Ignoring prevention in favour of therapy is not solely the fault of patients (it is still mostly their fault; after all, you should take responsibility for your own body and health!). Physicians tend to focus on treatment; they spend significantly more time with the already sick patient than they do with the healthy patient who will be sick in the future if nothing is done now.

I attribute this phyician focus on treatment partially to physician training and mostly to the health care system. Medical school focuses on teaching us how to heal the sick much more than it focusses on how to prevent the healthy from becoming sick. This may be unavoidable because you absolutely need to ensure that your doctors know how to heal the sick and there are so many diseases out there it already takes at least 6 years of training to become competent enough to practice medicine. Does that mean we need another set of health care professionals working on prevention? Or maybe we should have a new specialty physician who focusses on prevention?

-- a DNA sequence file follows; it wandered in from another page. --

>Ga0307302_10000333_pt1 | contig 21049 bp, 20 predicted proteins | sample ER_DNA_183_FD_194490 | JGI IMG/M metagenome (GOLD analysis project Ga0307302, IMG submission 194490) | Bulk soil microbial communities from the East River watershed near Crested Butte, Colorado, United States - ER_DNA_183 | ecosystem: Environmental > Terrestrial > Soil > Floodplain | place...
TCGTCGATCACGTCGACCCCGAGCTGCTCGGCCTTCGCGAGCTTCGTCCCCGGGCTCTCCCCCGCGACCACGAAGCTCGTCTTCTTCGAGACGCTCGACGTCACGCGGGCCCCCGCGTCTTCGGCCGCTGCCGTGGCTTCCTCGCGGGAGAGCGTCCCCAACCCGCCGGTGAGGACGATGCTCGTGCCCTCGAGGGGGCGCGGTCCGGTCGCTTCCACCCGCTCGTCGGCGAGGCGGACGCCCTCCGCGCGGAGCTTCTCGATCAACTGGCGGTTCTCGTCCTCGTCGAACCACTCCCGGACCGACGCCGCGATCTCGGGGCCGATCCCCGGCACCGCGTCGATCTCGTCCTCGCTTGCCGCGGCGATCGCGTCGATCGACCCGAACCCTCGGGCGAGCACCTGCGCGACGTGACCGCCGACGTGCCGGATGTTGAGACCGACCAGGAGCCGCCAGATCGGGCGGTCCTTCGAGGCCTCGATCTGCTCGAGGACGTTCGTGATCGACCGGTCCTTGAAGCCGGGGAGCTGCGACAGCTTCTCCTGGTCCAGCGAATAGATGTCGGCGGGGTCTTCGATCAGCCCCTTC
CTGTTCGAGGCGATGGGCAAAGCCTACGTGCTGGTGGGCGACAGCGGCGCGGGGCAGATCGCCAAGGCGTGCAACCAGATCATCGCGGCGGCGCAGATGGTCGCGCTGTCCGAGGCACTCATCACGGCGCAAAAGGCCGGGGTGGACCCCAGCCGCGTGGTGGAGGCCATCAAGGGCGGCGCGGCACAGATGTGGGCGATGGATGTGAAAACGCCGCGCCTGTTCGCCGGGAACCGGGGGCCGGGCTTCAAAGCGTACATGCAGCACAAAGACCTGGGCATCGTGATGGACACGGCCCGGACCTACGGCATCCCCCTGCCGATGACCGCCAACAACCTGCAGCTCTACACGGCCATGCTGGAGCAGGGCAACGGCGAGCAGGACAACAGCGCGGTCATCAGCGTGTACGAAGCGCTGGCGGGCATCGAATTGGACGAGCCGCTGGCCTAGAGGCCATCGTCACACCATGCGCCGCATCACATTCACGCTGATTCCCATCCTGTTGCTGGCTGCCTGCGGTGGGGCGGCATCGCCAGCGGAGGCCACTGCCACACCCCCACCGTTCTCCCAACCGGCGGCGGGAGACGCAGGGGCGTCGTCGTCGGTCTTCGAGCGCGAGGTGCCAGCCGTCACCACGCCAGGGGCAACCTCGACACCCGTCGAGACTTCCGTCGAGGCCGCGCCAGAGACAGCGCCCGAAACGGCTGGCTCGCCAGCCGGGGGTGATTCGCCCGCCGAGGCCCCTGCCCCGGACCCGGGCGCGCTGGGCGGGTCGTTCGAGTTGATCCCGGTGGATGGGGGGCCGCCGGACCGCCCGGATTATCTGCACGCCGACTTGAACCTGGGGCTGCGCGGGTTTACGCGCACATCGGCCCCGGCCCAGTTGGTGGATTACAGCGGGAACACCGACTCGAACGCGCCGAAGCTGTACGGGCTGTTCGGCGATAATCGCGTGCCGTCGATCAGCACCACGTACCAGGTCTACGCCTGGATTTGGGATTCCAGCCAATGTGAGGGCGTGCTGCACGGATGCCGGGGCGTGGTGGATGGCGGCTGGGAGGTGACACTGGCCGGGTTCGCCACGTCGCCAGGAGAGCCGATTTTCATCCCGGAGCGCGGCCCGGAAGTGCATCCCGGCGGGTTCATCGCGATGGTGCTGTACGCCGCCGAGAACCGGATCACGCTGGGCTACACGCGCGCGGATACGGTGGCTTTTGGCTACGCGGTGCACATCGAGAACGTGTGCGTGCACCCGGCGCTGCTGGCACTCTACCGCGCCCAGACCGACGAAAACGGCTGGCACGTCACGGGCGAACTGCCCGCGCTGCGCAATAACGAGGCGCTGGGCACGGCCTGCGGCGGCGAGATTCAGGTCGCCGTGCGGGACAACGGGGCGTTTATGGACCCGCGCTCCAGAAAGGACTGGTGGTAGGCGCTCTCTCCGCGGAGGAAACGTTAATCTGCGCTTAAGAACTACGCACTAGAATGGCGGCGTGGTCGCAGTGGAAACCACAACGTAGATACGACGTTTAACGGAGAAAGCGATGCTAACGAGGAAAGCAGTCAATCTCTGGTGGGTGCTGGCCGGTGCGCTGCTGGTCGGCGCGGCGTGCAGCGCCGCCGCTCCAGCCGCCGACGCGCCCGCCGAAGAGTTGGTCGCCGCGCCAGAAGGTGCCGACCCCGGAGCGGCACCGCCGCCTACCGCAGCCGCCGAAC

The health care system has a role to play in physician interaction with patients because MSP, the government organization that pays physicians for their services, does not provide much financial compensation for preventative treatment. I don't want to get into an argument about how much doctors should/should not care about finances when they are the ones entrusted to care for the sick, but realize that human nature will motivate anyone to act in a manner that maximizes their profit to effort ratio. If we want to see doctors spending more time on prevention with patients, maybe the health care system should value prevention more.